In a complex discussion of an image in Ezekiel, "Behold one wheel upon the earth...," the rabbis display their profound and comprehensive knowledge of the scriptures. While replete with the arcane wisdom of gematria (numerology) and Kabbalah, and the profound mystical beauty of Solomon's great 'Song,' this debate has a surprisingly straightforward resolution - one that echoes previous sections of the Zohar in its emphasis on the importance of a pure heart and good deeds in this world for bringing mercy and peace in the next. Rabbi Yitzchak concludes with a simple exposition of the reason for references to Abraham's age. Abraham, literally, "came into the days;" his soul had reached its high-allotted place, where its great longevity was assured.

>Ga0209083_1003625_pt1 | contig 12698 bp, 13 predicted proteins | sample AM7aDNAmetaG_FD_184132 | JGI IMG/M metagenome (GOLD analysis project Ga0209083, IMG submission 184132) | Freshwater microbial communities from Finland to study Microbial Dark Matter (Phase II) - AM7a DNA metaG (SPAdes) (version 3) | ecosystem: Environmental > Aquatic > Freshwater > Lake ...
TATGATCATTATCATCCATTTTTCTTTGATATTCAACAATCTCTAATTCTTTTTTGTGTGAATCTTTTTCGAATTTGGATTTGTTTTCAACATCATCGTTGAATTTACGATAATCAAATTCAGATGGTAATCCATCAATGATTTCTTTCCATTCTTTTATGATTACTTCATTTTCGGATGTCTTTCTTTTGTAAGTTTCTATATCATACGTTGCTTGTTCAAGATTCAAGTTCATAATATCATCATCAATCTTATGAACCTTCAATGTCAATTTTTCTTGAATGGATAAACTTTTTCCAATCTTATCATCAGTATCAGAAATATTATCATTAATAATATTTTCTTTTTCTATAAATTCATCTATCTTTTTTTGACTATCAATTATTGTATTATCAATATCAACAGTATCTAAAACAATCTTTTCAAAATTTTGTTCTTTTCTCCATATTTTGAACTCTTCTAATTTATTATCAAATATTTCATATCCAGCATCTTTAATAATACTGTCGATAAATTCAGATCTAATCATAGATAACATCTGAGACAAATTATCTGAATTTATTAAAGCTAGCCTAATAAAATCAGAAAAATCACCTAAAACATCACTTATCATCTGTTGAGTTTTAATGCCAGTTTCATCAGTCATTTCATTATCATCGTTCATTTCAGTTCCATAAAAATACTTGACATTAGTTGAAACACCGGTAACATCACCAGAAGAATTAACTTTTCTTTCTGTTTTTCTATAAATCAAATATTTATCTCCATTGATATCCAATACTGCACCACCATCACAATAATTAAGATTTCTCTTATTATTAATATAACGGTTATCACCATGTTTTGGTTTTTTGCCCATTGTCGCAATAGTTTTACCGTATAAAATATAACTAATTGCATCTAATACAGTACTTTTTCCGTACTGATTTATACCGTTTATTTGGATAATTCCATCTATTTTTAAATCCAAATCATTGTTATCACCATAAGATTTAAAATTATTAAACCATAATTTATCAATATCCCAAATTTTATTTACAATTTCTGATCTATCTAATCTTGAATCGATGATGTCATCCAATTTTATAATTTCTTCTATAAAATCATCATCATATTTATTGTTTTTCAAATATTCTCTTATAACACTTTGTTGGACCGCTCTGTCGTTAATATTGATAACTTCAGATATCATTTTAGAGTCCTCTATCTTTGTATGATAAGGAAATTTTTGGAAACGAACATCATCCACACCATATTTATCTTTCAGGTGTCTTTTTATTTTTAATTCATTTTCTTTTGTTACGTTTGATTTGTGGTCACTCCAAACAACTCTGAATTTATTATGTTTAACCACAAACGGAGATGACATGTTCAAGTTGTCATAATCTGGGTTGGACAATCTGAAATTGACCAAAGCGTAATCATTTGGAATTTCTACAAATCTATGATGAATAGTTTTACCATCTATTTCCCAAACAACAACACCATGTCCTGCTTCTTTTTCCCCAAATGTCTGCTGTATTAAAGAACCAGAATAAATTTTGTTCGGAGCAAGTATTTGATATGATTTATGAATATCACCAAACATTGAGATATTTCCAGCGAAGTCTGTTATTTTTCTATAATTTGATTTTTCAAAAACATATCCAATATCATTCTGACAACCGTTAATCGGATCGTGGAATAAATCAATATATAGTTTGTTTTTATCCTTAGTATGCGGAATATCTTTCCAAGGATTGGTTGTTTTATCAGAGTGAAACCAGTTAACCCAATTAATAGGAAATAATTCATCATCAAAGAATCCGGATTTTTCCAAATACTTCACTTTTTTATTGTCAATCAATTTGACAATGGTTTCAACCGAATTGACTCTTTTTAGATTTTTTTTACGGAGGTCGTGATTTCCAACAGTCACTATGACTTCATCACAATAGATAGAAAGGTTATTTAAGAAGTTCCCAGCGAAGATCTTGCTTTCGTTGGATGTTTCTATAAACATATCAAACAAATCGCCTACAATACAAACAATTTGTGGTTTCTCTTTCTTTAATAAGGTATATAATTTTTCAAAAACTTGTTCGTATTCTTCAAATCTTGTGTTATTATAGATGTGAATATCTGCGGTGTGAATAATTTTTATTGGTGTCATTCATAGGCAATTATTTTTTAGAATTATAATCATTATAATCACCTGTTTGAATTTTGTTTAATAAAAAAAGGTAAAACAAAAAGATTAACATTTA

The Talmud reveals the difference between man and beast. A wild animal, according to Talmudic sages, instinctively knows to flee the raging fire. Man's nature, on the other hand, compels him to jump head first into the fiery blaze. Our natural tendency is to invite chaos and mayhem into our lives. We complicate and intellectualize life and its challenges, and we rationalize our responses to them. We refuse to heed the simple principles that create happiness - good deeds and persistent spiritual development. In reading this passage, we clear away the barriers to knowledge, and recognize that even the most complex mysteries arise from the same simple and eternal issues. Indeed, complexity itself is merely another excuse to avoid the quest to draw down Light. This excuse must be overcome like any other.